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Tuesday, January 24, 2017

Minutes of the January 17, 2017 Adult Services Roundtable Meeting at Hoover

Attendees:
Shannon, Hoover
Leslie, Central BPL
Carrie, Hoover
Amanda, EOM
Deidre, Bessemer
Terri, Vestavia
Maura, Trussville
Lindsey, Trussville
Shanae, Hoover
Leigh, North B’ham

Topic: Tech Collections

Carrie Steinmehl, Technology Coordinator at the Hoover Library discussed the history of their management of technology.  Around 2005, HPL’s Wireless Network was installed and all felt there were not enough computer access for the public.  At that time, they invested in laptops that would be checked out to individuals and used only in the library.  These now play an integral part of our public offerings.  There are about 18 laptops that check out from the Tech Hub.  In 2015, Carrie researched circulating WiFi Hotspots.  Through T-Mobile, HPL was able to get 10 devices that have 4G LTE with unlimited data.  Each device initially costs about $150 (this is going down) and cost the library $28.70/month for data per device.  With 20, HPL spends about $7,000/yr.  The devices are *always* checked out with multiple holds on each.  Through a family connection, Carrie has found that a nonprofilt company, Voqul, has partnered with Sprint to offer for $10/month for data per device with costs per device as low as $110.  That may be the way of the future.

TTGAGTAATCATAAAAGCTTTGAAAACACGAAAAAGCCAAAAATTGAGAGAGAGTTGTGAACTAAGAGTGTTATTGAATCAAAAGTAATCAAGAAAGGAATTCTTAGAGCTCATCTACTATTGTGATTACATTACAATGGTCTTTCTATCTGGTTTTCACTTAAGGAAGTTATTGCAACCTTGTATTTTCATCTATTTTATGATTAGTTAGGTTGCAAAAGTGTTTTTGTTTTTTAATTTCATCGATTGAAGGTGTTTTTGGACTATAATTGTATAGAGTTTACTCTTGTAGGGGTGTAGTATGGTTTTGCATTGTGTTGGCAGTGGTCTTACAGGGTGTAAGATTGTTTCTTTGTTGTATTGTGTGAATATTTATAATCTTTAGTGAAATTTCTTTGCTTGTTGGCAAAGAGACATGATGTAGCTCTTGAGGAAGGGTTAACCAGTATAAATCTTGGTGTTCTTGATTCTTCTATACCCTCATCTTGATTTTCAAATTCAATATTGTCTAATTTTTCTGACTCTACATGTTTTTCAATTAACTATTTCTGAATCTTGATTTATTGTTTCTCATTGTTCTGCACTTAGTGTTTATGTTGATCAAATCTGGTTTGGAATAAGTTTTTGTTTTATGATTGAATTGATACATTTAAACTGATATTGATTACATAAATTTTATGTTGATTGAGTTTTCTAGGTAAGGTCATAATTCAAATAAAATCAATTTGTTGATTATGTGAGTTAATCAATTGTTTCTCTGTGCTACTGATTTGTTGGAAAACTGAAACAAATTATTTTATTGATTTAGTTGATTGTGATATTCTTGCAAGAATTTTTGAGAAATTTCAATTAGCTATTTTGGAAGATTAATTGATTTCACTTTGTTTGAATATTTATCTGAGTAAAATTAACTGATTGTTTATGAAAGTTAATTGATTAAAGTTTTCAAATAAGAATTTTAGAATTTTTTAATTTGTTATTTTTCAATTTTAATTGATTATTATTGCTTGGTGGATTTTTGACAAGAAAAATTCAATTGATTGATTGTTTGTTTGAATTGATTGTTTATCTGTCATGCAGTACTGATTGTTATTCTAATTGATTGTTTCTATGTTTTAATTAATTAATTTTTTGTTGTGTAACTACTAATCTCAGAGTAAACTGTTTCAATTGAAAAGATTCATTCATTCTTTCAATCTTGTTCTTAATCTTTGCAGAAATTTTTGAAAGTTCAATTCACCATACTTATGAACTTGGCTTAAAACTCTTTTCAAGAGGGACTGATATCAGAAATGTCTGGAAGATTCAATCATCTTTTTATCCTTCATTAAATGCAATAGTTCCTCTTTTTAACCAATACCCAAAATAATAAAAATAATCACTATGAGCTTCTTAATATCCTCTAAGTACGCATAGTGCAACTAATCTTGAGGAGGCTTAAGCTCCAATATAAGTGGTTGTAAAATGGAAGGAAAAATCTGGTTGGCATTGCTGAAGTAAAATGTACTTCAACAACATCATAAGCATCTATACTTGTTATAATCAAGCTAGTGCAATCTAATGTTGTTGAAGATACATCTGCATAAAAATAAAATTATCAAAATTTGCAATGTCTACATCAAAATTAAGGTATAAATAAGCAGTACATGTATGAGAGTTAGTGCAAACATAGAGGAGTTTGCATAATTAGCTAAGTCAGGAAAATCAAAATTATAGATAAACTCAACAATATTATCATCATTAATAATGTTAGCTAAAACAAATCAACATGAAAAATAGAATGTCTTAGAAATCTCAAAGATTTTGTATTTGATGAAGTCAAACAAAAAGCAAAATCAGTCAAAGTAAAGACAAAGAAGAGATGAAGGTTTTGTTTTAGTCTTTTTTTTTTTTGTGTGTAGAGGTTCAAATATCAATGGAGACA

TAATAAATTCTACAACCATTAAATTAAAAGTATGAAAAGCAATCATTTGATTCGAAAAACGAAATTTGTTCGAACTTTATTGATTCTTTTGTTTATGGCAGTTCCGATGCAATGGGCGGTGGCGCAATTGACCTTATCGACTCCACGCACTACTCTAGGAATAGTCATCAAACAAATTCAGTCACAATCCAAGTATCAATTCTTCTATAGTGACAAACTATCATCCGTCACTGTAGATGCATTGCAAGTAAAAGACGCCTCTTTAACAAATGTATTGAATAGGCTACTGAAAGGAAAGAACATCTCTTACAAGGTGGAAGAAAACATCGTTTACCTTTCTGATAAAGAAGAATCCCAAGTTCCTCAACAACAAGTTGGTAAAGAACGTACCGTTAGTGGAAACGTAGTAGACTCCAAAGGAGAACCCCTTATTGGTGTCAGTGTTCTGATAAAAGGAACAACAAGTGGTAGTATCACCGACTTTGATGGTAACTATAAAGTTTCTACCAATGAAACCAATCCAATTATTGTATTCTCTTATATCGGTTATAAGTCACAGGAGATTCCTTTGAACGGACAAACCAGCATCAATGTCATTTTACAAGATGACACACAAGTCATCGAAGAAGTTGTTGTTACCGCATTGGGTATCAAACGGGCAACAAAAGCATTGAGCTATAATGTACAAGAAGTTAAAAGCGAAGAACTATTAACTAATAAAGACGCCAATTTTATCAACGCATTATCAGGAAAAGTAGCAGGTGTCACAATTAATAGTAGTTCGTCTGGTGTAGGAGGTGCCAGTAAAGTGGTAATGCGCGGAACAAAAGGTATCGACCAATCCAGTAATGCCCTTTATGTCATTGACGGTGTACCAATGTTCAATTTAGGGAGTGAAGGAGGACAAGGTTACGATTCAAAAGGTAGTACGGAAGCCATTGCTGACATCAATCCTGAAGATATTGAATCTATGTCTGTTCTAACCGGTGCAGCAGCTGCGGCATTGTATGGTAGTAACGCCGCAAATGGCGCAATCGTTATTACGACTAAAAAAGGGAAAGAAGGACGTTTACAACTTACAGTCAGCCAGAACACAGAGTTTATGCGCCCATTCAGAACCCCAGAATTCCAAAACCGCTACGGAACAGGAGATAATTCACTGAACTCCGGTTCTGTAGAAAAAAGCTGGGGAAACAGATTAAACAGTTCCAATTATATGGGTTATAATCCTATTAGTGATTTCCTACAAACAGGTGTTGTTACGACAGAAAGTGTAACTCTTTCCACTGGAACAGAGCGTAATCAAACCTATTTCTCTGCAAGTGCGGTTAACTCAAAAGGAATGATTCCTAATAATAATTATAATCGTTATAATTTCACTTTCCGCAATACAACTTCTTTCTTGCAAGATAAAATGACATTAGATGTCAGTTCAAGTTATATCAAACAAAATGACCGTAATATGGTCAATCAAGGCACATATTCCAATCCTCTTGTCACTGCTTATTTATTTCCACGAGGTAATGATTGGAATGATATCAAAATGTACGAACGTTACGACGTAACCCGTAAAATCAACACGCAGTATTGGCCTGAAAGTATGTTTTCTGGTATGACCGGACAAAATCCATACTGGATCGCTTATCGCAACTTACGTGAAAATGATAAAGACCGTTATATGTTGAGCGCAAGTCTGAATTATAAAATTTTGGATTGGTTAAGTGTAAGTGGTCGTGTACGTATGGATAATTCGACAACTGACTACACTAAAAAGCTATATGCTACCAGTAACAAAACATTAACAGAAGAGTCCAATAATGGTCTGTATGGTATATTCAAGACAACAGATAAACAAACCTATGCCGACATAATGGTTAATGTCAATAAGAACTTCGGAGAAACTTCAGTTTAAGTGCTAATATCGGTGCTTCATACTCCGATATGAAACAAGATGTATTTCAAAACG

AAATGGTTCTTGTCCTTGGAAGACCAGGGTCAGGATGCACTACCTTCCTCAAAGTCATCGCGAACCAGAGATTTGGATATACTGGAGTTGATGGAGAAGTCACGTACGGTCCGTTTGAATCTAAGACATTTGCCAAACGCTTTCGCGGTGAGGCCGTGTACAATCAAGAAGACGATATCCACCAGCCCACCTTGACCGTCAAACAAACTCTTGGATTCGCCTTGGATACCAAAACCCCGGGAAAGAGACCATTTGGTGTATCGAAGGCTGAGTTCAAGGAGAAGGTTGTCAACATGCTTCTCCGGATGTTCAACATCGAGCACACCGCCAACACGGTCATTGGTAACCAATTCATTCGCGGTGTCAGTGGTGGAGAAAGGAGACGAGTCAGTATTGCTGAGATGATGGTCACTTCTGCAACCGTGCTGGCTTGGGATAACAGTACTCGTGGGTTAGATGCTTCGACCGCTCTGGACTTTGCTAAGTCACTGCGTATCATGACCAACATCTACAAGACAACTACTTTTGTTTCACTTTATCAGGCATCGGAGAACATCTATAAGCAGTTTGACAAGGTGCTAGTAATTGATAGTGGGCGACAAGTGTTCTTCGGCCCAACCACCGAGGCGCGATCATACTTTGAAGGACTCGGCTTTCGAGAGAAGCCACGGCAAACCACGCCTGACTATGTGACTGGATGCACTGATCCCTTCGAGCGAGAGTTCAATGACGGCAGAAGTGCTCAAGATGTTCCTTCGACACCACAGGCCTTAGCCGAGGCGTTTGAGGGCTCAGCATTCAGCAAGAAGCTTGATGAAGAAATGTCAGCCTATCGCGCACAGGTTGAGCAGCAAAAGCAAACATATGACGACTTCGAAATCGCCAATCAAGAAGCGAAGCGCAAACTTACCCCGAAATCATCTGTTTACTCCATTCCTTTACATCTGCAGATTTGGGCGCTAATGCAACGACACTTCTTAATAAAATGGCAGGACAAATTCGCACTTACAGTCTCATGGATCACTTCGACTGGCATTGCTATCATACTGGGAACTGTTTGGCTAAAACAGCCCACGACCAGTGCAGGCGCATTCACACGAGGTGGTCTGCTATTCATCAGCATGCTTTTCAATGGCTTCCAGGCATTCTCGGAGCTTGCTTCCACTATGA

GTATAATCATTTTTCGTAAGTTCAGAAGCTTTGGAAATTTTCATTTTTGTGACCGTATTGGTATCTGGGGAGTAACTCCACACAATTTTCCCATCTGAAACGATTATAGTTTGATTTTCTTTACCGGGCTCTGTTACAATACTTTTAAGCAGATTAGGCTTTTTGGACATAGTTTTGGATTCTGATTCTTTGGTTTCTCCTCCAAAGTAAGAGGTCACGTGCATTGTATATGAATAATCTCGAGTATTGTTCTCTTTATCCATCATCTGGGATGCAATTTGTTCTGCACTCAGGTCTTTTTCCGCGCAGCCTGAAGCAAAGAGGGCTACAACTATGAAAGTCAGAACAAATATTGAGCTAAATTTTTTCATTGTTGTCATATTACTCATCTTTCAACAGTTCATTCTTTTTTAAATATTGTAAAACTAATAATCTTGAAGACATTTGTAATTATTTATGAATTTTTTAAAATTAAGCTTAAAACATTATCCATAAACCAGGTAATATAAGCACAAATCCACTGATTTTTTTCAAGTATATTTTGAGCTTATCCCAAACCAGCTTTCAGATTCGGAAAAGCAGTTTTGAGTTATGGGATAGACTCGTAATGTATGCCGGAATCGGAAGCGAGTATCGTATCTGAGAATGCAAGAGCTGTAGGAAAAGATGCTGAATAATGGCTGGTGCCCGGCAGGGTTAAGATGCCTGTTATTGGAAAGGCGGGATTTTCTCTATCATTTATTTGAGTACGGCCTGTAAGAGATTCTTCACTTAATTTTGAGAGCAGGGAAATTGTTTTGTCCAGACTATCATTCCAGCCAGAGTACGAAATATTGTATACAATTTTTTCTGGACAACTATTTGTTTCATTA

• ·       Each WiFi Hotspot can power up to 10 devices in the home or on the road.
  • ·       The devices can be checked out to any patron 18 or older with a clear card for one week.
  • ·       If late, patron will accrue $1.50/day in fines and the device will be deactivated very shortly after it becomes due.  Most have been returned as soon as they’ve been deactivated.  None have been lost or damaged yet. 
  • ·       Patrons check out devices from the Tech Hub and return them there.

Carrie also helped set up Bessemer’s WiFi Hotspot collection.  Deidre Sims stated that the program is extremely popular with holds on all 10 devices.  Plans are to add to the current collection.  Their devices regulations are very similar to HPL except that the devices are checked out from the front desk (and users must be 21 and older).  In the 2 years Bessemer has had the collection, they have collected user surveys with very positive feedback. 

In addition to laptops and WiFi hotspots, the Hoover Library Fiction Department is in charge of 3 other Tech devices that circulate to patrons.
  • Nook Simple Touch
Black and white Nooks check out with preloaded content purchased from Barnes & Noble.  Each Nook has a theme based on content.  This collection was originally started in 2010 to fill the gap left by Overdrive as they were unable to offer all titles by all major publishers.  They have been very popular but since Overdrive is now able to offer the content we were purchasing for this collection we no longer purchase new titles.